Researchers are investigating why some smokers are more addicted to nicotine than others in the hope of developing more successful smoking cessation treatments. Using positron emission tomography (PET) imaging, researchers from Wake Forest University Baptist Medical Center and [removed]Duke University Medical Center[/removed] will look at the dynamics of nicotine distribution in human body organs during actual cigarette smoking.
Injectable nicotine vaccines have proven to be effective in clinical trials, reducing the incidence of relapse in smokers who have recently quit. Many researchers believe the vaccines do this by producing antibodies that attach themselves to nicotine, thus preventing it from reaching the brain, making smoking less pleasurable and easier to give up. This study will use PET to scan smokers before and after vaccination to evaluate this hypothesis.
Anti-nicotine immunotherapy is a relatively new approach to smoking cessation that directly targets the absorption and distribution of nicotine in the body. Some researchers believe anti-nicotine antibodies produced through vaccination would bind to nicotine inhaled through cigarette smoking and would only release it slowly into the blood.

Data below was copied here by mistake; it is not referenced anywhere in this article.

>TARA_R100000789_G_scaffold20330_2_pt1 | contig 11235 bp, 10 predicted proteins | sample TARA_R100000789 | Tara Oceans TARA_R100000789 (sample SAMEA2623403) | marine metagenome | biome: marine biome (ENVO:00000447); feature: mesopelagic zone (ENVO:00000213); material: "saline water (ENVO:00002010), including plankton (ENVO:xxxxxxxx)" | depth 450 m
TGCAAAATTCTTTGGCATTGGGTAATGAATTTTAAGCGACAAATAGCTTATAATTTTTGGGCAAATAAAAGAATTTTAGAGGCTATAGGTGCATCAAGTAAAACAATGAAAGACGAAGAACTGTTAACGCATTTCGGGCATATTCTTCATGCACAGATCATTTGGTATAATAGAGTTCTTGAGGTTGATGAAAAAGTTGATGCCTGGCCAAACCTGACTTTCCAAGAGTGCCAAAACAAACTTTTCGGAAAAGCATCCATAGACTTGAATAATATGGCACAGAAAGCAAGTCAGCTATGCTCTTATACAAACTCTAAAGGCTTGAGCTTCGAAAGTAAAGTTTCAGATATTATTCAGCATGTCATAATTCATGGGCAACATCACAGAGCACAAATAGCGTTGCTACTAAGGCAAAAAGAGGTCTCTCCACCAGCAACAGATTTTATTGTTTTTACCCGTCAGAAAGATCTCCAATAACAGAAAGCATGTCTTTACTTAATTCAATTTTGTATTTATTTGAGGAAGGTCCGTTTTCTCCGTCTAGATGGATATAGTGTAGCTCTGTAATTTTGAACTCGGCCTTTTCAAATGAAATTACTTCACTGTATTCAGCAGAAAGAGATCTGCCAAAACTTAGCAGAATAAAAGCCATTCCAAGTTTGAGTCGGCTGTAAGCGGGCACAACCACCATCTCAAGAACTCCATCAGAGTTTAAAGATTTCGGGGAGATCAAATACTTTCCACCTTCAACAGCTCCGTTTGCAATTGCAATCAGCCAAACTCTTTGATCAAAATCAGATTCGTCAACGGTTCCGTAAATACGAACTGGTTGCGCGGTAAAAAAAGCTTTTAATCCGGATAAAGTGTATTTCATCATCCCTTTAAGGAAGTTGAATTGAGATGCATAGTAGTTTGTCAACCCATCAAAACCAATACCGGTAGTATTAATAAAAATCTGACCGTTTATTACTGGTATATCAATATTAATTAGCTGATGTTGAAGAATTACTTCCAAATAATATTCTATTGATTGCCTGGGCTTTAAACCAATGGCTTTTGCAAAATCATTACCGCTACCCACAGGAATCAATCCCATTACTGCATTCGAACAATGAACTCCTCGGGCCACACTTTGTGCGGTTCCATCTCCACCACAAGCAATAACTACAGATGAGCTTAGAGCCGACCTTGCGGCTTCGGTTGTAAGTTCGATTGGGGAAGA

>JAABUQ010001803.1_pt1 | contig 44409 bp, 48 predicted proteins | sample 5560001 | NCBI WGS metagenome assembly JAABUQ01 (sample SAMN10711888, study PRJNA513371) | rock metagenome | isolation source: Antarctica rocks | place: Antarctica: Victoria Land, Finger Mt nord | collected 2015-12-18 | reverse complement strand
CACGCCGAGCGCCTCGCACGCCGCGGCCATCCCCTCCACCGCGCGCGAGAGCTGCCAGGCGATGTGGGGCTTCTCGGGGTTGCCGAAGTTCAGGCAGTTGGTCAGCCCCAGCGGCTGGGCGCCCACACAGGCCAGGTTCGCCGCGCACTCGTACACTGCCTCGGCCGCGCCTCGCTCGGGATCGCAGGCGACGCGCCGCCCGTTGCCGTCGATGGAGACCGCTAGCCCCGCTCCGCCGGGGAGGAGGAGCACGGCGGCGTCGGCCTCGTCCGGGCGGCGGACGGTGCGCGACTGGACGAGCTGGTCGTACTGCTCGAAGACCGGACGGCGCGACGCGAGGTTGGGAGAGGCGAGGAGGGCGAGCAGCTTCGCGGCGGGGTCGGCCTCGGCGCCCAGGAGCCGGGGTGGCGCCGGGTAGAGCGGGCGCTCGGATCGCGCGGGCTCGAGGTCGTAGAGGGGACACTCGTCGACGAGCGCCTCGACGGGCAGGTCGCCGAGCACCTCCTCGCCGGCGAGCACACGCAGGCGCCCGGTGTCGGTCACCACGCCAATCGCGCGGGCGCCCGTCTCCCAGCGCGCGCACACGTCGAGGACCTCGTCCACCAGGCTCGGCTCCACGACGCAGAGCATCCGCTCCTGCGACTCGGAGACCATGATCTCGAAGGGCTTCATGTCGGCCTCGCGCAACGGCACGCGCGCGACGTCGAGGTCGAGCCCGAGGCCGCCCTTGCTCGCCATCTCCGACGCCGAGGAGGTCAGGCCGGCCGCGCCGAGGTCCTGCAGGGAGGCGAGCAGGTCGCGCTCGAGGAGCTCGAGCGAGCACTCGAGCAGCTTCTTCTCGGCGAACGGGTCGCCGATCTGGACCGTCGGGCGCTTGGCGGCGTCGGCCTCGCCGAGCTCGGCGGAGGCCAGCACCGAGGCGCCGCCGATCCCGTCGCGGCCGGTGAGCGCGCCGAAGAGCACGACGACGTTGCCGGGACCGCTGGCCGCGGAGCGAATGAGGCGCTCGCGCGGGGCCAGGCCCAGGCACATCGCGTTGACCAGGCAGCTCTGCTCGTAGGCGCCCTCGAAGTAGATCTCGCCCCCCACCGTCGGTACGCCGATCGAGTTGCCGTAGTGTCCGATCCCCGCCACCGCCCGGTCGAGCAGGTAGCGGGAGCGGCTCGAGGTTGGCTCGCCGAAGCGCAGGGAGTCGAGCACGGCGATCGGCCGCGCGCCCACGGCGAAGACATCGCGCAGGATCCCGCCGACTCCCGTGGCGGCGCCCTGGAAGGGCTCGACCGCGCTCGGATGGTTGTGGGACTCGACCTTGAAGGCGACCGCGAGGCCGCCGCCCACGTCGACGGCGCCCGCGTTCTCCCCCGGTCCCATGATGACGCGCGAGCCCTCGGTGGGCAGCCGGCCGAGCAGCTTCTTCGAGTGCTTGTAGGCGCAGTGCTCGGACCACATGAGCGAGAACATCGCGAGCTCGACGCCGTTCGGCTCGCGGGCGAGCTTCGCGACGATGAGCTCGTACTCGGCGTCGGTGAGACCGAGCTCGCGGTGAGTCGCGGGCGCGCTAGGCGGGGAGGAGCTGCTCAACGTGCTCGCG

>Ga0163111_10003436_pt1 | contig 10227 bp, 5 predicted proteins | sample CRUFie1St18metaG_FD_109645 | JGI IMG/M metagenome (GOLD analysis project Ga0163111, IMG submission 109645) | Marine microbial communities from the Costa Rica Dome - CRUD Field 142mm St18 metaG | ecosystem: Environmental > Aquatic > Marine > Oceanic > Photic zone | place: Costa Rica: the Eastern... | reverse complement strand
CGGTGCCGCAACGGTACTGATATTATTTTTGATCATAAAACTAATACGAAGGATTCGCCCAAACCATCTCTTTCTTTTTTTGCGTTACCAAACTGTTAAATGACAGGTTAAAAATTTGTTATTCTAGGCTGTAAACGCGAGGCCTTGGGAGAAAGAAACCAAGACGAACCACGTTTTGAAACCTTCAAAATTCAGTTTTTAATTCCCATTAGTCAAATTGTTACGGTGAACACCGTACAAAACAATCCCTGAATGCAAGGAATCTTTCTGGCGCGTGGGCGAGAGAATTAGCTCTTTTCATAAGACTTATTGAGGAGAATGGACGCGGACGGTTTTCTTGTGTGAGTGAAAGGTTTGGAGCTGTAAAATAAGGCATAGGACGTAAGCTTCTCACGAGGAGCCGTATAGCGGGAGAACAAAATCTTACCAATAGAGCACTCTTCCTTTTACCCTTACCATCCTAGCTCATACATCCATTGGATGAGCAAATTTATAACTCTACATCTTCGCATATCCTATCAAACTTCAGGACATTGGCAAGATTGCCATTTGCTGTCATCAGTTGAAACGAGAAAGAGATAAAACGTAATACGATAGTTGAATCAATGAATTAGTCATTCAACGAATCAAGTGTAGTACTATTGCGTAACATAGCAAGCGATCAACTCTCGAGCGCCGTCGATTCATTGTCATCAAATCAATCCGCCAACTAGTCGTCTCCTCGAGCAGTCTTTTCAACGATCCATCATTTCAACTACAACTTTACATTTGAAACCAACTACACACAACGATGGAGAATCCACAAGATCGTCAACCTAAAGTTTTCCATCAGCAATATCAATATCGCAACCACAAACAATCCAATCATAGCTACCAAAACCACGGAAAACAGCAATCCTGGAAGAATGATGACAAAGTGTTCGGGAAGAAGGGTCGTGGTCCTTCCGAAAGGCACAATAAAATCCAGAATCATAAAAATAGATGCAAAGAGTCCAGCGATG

The Wake Forest Baptist and Duke researchers question the validity of this approach because the amount of antibodies present in the body is inadequate to bind all the free nicotine absorbed during smoking. They suggest that the anti-nicotine antibodies are nearly saturated by nicotine after passing through the lungs, but will lose bound nicotine in the peripheral tissues, which have relatively low blood perfusion. Such “recycling” allows the antibodies to reduce and even deplete lungs of free nicotine and dramatically slows nicotine accumulation in the brain.
“If successful, this study may help in combining current nicotine replacement therapies with immunotherapy for an enhanced and rapid response to smoking cessation,” said Pradeep K. Garg, PhD, from Wake Forest Baptist.